Improper urination can be related to many different underlying health concerns or behavioral issues. Learn more here about how to get your dog's incontinence under control.
There are all sorts of reasons why a formerly house-trained dog can develop an incontinence problem, ranging from serious disease and conditions to behavior issues. For middle aged or senior dogs, the incontinence is most likely an age-related condition that is the result of weakened muscles no longer capable of properly controlling the flow of urine. Bladder control is particularly affected when the dog is resting or sleeping. Regardless of the reason for your dog’s incontinence, be aware that your dog is not intentionally having accidents.
Since there is such a wide range of causes, it’s recommended that you visit the veterinarian to determine the cause and get proper treatment. Learn about some of the most common symptoms and causes for incontinence below.
Possible Causes for Incontinence
Once a dog is house trained, incontinence is most commonly observed in middle-aged or elderly dogs, who lose strength in the sphincter muscle with age. It’s particularly common with spayed females, since they have a shortage of the hormone estrogen, which helps maintain the muscle tone of the sphincter. Some other potential causes of incontinence are:
- Disease such as diabetes, kidney disease, or hypothyroidism: These diseases all lead to increased thirst and increased water drinking. With more water being ingested, dogs have a corresponding need to urinate more frequently, which can sometimes result in an inability to properly hold it and go in the appropriate place.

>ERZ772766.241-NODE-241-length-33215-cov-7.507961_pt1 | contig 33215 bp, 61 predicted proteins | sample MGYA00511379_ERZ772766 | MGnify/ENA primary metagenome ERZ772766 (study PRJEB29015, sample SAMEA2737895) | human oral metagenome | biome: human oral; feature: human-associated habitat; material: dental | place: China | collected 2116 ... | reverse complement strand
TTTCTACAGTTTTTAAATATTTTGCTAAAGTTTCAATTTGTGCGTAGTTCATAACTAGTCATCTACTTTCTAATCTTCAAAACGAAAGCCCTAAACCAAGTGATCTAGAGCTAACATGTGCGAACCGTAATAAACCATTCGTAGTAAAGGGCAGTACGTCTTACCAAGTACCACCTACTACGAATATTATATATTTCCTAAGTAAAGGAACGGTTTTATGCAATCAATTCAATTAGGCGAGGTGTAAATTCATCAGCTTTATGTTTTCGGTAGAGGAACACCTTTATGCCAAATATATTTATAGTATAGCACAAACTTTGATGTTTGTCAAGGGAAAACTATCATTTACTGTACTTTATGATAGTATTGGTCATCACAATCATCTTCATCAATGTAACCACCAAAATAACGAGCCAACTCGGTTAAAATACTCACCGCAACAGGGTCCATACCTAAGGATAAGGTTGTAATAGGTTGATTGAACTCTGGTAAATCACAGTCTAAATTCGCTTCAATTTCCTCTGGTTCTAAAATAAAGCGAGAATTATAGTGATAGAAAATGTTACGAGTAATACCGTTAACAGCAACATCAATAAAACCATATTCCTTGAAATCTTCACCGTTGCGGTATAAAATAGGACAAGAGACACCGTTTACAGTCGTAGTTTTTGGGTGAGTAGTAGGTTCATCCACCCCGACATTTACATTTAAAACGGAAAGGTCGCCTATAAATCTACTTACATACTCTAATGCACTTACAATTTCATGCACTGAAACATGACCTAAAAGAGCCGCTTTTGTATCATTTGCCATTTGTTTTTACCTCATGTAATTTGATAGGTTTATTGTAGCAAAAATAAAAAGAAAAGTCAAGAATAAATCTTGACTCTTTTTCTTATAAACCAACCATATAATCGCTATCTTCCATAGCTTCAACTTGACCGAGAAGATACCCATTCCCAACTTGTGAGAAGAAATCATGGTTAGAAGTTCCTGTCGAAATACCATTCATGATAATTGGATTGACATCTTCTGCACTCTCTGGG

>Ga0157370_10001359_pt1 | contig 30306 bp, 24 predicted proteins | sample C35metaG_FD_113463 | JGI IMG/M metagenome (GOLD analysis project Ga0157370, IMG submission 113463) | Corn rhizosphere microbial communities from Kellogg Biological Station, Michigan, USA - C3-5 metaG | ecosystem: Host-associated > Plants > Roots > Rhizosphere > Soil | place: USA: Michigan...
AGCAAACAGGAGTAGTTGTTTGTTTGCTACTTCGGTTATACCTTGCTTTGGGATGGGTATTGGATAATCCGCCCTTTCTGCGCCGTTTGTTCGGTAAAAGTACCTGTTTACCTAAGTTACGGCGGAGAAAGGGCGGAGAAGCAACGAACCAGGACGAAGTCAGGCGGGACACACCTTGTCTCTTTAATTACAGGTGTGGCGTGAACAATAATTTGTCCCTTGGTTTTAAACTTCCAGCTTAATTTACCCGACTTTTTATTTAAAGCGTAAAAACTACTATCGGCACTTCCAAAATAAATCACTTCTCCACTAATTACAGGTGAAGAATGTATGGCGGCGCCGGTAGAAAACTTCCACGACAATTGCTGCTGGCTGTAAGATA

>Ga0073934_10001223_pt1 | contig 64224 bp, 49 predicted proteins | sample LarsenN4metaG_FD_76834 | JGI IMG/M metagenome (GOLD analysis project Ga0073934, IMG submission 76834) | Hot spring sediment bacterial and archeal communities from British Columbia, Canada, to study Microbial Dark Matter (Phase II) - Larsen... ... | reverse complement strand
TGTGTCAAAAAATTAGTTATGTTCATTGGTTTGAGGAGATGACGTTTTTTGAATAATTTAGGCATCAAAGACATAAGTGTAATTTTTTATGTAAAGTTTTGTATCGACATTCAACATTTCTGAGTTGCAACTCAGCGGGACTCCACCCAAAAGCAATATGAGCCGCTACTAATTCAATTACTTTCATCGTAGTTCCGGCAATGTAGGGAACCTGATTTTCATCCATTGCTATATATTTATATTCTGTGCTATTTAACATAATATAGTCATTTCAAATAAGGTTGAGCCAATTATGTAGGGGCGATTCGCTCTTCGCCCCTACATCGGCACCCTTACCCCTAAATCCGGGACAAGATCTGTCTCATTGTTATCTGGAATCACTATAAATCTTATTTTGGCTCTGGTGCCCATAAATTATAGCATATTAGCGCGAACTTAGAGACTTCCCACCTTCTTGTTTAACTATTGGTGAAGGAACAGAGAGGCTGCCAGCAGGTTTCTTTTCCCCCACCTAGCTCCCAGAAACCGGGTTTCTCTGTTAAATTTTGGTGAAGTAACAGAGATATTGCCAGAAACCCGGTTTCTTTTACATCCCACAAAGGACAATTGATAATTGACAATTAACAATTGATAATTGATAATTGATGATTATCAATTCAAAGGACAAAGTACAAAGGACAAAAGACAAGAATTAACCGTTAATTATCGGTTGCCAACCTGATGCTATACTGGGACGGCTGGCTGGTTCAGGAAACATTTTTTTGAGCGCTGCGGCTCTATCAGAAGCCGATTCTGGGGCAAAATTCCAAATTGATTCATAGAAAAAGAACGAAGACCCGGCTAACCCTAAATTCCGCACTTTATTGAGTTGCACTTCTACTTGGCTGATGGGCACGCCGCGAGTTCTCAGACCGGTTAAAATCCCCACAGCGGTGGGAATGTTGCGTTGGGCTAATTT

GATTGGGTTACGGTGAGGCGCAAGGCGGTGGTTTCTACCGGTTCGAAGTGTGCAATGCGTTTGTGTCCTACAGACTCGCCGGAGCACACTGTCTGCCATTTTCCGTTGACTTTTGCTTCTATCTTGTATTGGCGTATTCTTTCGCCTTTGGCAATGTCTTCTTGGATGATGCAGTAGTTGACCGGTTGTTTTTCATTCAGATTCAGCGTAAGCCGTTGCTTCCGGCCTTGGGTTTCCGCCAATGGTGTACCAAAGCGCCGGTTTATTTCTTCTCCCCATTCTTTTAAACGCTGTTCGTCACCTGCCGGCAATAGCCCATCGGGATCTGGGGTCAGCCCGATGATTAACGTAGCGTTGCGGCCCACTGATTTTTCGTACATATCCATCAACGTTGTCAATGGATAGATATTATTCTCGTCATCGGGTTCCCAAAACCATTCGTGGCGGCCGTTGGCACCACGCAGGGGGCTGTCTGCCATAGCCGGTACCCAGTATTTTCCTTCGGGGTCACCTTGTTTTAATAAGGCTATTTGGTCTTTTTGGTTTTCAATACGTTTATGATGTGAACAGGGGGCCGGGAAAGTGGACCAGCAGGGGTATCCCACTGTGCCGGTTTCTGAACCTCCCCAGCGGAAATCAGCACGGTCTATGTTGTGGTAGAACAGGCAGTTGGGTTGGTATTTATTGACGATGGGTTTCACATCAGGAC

- Ectopic ureter: Although it’s not necessarily the most common cause, an ectopic ureter, or misaligned ureter which fails to properly connect the bladder and the kidneys, can also cause a dog to experience incontinence.
- Behavioral issues: Submissive urination is a stress-related cause of involuntary urination, which is characterized by the dog assuming a submissive (think: belly up) position while urinating. This may occur when your dog is scolded, or confronted by a dog or person that the dog sees as an alpha. If the urination occurs when you come home or play with the dog, and is not accompanied by a submissive position, it’s called excitement urination.
- Infections: Bladder infections or UTIs can cause incontinence as a side effect. Urine analysis and a course of medications will generally identify and treat these infections, and with the treatment, the symptoms of incontinence will dissipate.
Get more detailed information on the primary causes of incontinence in dogs.
Most typically, you’ll spot urine in the area where your dog sleeps. Another very common symptom is that your dog will lick around their penis or vulva. The genital areas may also become red as a result of the licking. Discover more details on how to detect the symptoms of incontinence.
Diagnosis and Treatment:
When it comes to diagnosis, your vet will evaluate your dog based on the history you provide, and run blood and urine tests accordingly. For instance, blood tests can determine if a bladder or urinary tract infection is causing the incontinence. Treatment can often be a matter of medication to strengthen the sphincter muscles or replenish hormones, such as Proin. Find out more about how vets will diagnose and treat incontinence.
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This information is for informational purposes only and is not meant as a substitute for the professional advice of, or diagnosis or treatment by, your veterinarian with respect to your pet. It has, however, been verified by a licensed veterinarian for accuracy.